Our sessions were fairly quiet when we worked like this because he moved so rapidly from one part to the next. As the track came together, my favorite part was the guitar solo. A stunning, remarkable solo. He picks up where the vocal left off and simply expresses the emotional undertone of the song, which is that there is a lot to think about and that our choices have consequences. He had the ability to give us a shearing, blistering guitar solo, but he favored restraint, knowing that the silences between the phrases are often where the message gets received.
Given the nature of SOTT’s genesis, how did Prince go about narrowing down the tracks for SOTT and them?
Typically producers, labels and artists work together to decide which tracks go on a record, but Prince was his own producer and his label gave him 100% control over these decisions. I offered feedback from a fan’s perspective as we cut the songs together for sides. We would get test pressings done at Grundman mastering and live with them for a bit before deciding whether or not there should be changes. I would protest when a song I loved was pulled from a sequence and put into the vault, but I didn’t argue with him because that wasn’t my role in his musical life.
When it came to his music, I don’t think other opinions mattered too much to Prince at this stage, or really any stage of his recording life. He had a keen sense of who he was and what he needed to do, most of the time. Clearly he erred when he (almost) released The Black Album after SOTT, but he realized that it was a mistake and pulled it from the loading dock before it went out.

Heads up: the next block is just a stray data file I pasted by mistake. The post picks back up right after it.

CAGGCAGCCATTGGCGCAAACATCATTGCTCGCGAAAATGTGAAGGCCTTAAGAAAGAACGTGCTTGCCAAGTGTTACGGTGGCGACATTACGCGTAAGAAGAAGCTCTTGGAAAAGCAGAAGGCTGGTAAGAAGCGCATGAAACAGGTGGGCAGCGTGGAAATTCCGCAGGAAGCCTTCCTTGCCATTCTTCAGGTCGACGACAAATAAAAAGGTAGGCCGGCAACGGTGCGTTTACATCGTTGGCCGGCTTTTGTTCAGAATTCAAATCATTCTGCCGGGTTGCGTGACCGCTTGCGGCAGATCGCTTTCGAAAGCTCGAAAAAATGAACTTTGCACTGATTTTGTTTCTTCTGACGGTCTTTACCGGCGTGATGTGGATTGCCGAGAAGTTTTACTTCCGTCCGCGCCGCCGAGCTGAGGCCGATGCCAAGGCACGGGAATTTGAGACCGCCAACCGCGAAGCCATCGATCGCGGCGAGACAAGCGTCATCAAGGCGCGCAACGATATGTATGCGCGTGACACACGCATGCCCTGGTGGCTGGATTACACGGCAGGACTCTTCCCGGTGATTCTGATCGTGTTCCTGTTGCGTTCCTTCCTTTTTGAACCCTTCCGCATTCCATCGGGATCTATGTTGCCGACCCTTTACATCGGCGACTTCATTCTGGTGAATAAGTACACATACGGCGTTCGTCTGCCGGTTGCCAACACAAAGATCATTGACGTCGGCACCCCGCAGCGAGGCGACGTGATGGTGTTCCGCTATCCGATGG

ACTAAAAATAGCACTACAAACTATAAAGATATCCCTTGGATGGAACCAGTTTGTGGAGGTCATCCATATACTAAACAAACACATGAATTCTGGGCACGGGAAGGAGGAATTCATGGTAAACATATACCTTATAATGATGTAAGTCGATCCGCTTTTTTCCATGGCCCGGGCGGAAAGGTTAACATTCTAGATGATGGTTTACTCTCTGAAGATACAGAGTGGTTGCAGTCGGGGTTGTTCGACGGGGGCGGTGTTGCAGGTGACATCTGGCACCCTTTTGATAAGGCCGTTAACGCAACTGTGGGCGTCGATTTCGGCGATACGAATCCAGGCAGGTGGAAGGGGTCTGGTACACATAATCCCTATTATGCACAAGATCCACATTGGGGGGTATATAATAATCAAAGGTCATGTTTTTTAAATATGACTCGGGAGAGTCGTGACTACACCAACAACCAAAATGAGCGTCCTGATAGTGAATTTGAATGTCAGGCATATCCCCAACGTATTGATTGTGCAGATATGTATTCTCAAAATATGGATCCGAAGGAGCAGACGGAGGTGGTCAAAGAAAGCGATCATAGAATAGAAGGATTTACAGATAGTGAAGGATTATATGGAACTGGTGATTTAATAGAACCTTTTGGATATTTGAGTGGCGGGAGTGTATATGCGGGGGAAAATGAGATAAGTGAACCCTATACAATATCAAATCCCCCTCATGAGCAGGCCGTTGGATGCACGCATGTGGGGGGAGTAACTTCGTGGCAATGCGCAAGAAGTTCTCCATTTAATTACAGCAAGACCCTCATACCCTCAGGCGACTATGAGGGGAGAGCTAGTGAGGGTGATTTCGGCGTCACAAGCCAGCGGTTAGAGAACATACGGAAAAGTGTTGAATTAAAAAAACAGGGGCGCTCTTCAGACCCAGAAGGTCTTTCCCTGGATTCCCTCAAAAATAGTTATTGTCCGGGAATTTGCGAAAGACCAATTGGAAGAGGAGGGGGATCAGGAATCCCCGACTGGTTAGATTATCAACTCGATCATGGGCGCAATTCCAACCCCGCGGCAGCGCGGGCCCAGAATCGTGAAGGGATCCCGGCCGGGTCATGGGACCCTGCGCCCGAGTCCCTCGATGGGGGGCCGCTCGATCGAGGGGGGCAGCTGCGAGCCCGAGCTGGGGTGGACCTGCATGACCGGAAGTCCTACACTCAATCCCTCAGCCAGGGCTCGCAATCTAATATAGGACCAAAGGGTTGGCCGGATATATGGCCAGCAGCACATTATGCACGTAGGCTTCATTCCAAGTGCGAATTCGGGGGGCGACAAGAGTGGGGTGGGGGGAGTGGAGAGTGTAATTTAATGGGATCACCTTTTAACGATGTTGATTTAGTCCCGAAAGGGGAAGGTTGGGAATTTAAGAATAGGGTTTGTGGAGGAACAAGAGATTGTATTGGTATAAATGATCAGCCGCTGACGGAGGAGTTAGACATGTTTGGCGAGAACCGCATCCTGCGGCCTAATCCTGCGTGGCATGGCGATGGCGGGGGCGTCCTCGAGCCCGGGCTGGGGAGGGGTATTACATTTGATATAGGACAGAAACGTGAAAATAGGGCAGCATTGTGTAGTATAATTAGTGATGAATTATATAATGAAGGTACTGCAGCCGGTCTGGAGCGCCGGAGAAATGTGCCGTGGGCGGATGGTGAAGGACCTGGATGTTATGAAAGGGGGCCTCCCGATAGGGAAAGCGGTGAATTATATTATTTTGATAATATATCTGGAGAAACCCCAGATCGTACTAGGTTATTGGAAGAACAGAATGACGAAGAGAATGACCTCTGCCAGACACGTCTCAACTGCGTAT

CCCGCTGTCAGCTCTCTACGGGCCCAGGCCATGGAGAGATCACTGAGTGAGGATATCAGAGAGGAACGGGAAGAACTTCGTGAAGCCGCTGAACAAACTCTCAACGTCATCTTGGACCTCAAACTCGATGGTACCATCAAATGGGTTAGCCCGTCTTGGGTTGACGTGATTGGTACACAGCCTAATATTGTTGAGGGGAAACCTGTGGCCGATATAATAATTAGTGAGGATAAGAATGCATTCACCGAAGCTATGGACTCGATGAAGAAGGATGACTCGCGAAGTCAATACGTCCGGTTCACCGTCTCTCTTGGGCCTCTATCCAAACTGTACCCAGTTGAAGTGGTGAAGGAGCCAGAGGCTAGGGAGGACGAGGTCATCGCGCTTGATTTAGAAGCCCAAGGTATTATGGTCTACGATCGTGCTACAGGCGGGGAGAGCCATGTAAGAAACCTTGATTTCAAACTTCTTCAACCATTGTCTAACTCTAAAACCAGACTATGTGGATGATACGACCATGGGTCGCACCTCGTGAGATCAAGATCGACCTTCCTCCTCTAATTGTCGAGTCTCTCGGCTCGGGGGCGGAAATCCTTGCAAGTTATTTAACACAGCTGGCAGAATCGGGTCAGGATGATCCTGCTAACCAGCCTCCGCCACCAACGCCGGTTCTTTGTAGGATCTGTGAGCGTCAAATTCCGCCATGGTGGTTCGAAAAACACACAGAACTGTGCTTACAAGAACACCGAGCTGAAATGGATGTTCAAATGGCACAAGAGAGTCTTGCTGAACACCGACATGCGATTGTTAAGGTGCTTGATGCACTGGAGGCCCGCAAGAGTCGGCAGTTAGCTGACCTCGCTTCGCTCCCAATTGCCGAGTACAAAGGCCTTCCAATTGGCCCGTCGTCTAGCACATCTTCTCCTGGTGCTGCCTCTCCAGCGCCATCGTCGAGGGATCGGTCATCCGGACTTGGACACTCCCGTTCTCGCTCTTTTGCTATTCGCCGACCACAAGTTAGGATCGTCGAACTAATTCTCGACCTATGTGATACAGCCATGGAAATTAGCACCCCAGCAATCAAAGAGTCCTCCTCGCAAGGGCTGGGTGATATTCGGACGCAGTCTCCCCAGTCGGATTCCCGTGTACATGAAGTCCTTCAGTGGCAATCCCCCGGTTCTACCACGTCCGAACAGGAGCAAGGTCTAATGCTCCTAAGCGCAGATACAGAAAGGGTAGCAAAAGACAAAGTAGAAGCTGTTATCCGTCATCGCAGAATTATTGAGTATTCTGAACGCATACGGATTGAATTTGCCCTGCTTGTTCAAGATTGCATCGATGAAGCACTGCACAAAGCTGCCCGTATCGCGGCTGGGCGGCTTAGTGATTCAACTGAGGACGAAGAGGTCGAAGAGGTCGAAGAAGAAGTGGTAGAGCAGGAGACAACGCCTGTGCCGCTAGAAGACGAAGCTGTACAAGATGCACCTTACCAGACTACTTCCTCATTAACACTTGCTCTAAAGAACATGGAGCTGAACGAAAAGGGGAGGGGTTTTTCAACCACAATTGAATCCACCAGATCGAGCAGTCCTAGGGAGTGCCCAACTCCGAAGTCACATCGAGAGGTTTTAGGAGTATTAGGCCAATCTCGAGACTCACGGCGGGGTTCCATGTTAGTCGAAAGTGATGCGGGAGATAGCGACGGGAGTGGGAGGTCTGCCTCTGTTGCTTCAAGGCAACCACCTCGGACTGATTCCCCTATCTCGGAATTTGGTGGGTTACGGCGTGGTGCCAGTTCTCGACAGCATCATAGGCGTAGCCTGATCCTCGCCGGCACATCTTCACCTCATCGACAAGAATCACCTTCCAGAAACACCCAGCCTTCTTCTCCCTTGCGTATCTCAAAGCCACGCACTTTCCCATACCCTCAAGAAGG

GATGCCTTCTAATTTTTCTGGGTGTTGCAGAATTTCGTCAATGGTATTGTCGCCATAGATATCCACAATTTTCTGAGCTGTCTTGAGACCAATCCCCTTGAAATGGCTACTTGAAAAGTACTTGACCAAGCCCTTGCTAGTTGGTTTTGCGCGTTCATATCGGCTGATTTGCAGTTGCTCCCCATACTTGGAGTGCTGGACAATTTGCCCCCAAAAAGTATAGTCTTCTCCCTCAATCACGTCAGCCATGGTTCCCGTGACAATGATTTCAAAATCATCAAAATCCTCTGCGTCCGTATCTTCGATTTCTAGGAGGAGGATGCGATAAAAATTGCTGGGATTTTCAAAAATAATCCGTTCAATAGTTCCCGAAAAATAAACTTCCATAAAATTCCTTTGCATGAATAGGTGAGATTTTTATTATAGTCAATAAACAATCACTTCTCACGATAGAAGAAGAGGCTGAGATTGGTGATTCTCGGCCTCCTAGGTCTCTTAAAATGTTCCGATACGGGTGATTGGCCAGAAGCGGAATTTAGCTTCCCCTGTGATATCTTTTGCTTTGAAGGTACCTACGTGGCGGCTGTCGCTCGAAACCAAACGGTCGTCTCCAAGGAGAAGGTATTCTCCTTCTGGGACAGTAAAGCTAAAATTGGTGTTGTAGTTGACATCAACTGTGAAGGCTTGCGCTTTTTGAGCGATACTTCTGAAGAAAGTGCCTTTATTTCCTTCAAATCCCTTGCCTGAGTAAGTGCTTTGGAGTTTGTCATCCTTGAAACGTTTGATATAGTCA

Which is your favourite of the tracks to make it on the original SOTT album?
If I had to choose just one, it would be The Ballad of Dorothy Parker. Soulful, expert performance technique in a song that was more story-driven than a lot of his songs and that shows just what an odd bird he was. Consider how many young Black men in the era of hip-hop, gangsta rap and gang violence would write the lyric, “Yeah, lemme get a fruit cocktail, I ain’t that hungry”. Who orders fruit cocktail at a restaurant? Brilliant, one-of-a-kind work.
Which of the many tracks and alternate versions included in the SOTT box collection are you most excited or pleased to be reaching fans finally?
I’m so happy that Witness 4 the Prosecution is in the collection, as well as Train, All My Dreams, and In a Large Room with No Light. Those were among my favourites at the time. I’m glad that fans will get a chance to compare versions of Witness 4 the Prosecution and Forever In My Life, for example, to learn more about what he wanted us to know at the time and what he wanted to keep to himself or change.
Where, in your opinion, does SOTT sit in the pantheon of Prince’s albums?
My personal opinion is that Prince’s three most important albums were Dirty Mind, Purple Rain, and Sign O’ the Times.
When it was released, Dirty Mind transitioned me from liking Prince to considering him to be my favourite artist. It wasn’t as musically strong as previous or later albums, but it was huge in terms of the audience he attracted and how that mattered to the arc of his career. Purple Rain was the inspired work of a young genius.
But SOTT showed that he had more than one masterpiece in him and that, through good times and bad, he had something valuable to say.
Article image: Warner/Jeff Katz